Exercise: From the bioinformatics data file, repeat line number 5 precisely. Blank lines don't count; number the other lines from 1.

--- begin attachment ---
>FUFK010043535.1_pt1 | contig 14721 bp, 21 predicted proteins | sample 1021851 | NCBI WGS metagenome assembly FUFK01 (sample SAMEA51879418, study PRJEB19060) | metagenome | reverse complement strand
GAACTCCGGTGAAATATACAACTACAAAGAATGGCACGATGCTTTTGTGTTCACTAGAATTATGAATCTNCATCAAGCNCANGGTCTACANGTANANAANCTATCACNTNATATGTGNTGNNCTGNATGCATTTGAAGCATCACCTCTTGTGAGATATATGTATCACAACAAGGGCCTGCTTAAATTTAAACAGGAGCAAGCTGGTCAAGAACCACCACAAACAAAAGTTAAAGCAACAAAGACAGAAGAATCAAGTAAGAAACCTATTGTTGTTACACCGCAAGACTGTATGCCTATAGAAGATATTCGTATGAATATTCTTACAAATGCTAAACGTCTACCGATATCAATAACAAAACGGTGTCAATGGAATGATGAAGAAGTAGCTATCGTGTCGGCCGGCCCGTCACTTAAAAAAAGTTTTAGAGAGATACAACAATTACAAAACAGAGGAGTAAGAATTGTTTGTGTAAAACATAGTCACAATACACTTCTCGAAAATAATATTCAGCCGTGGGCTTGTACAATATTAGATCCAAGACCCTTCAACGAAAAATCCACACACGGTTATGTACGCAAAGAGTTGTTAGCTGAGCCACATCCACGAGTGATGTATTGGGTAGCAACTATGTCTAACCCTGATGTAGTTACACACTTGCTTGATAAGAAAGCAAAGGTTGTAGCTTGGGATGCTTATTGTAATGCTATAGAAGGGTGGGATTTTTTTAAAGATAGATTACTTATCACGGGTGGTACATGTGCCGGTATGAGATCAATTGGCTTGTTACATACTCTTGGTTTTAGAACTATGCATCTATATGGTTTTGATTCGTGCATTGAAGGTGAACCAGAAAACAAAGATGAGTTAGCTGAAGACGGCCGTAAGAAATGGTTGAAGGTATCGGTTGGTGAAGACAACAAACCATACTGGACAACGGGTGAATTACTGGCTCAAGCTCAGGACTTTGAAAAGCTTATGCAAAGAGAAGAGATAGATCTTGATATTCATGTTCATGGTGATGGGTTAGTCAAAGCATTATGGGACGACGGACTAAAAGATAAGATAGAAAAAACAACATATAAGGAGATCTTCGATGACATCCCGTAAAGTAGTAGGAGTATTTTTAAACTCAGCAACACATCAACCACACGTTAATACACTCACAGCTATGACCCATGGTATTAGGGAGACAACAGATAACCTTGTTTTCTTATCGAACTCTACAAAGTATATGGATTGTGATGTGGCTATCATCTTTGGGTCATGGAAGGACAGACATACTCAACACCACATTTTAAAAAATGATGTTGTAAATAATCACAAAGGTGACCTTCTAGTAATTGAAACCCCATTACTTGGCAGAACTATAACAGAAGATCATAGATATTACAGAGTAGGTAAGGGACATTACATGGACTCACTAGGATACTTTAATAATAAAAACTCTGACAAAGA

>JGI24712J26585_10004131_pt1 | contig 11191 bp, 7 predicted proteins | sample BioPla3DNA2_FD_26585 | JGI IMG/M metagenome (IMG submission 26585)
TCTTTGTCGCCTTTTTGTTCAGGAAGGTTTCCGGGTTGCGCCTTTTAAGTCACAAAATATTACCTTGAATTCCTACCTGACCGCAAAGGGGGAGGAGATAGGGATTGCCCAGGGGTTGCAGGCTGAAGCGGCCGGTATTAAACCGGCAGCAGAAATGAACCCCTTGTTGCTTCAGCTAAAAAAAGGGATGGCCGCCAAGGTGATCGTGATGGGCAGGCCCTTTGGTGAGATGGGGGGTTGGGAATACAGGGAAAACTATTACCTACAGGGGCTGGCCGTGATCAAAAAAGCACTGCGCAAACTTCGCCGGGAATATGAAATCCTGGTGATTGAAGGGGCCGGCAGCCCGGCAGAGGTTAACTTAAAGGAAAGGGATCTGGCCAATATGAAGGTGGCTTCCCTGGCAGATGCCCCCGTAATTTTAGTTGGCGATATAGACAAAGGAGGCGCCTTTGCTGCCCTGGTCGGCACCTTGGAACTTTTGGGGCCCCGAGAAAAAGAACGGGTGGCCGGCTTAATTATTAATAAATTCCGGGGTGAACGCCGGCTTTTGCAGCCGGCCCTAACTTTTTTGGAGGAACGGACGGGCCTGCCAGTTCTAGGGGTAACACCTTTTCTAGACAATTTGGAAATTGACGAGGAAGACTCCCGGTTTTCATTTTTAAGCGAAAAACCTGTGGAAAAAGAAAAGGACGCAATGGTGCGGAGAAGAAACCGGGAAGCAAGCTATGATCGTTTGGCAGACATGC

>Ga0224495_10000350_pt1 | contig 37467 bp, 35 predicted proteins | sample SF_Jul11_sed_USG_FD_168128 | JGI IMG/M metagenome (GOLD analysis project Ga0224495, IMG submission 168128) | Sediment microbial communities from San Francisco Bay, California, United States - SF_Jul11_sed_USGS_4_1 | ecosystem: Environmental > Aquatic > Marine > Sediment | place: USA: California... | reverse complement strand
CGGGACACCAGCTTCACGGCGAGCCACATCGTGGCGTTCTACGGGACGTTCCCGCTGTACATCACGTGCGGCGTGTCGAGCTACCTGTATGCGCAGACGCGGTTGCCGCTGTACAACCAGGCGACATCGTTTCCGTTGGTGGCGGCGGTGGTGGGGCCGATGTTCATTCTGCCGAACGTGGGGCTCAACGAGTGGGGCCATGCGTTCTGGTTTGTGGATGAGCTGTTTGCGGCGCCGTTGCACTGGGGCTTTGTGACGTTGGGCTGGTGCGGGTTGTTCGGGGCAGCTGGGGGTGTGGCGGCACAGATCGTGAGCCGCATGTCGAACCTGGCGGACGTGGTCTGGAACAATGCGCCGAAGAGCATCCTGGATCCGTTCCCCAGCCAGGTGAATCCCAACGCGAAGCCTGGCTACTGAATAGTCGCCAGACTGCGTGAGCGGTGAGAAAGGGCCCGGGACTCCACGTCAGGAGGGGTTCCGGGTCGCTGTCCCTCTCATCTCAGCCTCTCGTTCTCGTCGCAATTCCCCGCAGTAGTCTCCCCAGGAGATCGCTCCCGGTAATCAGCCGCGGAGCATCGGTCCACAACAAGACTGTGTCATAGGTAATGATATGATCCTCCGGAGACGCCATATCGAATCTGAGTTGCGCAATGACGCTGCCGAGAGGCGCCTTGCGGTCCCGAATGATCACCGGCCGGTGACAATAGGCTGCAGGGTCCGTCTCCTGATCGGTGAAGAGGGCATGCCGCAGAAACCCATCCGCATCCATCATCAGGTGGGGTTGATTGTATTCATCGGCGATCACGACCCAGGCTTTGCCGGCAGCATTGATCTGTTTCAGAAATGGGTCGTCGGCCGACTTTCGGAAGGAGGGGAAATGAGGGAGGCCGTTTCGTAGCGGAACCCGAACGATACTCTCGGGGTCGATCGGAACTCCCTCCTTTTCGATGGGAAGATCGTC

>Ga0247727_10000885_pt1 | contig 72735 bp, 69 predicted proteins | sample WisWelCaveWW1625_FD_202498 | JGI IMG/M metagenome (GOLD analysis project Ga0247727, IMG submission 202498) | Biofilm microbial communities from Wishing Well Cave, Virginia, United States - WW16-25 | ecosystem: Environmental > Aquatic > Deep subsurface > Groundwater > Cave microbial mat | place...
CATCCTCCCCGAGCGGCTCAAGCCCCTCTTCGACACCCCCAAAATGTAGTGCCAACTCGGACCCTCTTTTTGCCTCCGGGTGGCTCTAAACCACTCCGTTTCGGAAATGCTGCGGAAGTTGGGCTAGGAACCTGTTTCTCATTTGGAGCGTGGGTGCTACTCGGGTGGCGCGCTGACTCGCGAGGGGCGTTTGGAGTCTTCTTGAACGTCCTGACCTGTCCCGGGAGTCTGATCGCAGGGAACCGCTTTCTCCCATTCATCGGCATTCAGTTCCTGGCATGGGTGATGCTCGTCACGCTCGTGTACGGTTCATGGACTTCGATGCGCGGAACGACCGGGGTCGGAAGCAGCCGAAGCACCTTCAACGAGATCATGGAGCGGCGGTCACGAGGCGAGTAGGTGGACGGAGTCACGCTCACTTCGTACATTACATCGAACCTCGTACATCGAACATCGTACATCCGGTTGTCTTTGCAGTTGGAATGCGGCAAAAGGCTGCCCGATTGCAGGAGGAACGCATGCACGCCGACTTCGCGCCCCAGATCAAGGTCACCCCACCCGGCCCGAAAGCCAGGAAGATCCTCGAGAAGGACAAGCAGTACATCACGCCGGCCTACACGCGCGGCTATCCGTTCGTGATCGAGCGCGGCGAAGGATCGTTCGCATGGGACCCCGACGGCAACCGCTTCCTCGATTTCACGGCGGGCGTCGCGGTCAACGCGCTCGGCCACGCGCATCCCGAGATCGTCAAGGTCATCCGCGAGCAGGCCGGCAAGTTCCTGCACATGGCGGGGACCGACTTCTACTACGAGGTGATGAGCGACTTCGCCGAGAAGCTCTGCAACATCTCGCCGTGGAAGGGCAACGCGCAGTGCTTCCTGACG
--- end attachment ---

>Ga0224495_10000350_pt1 | contig 37467 bp, 35 predicted proteins | sample SF_Jul11_sed_USG_FD_168128 | JGI IMG/M metagenome (GOLD analysis project Ga0224495, IMG submission 168128) | Sediment microbial communities from San Francisco Bay, California, United States - SF_Jul11_sed_USGS_4_1 | ecosystem: Environmental > Aquatic > Marine > Sediment | place: USA: California... | reverse complement strand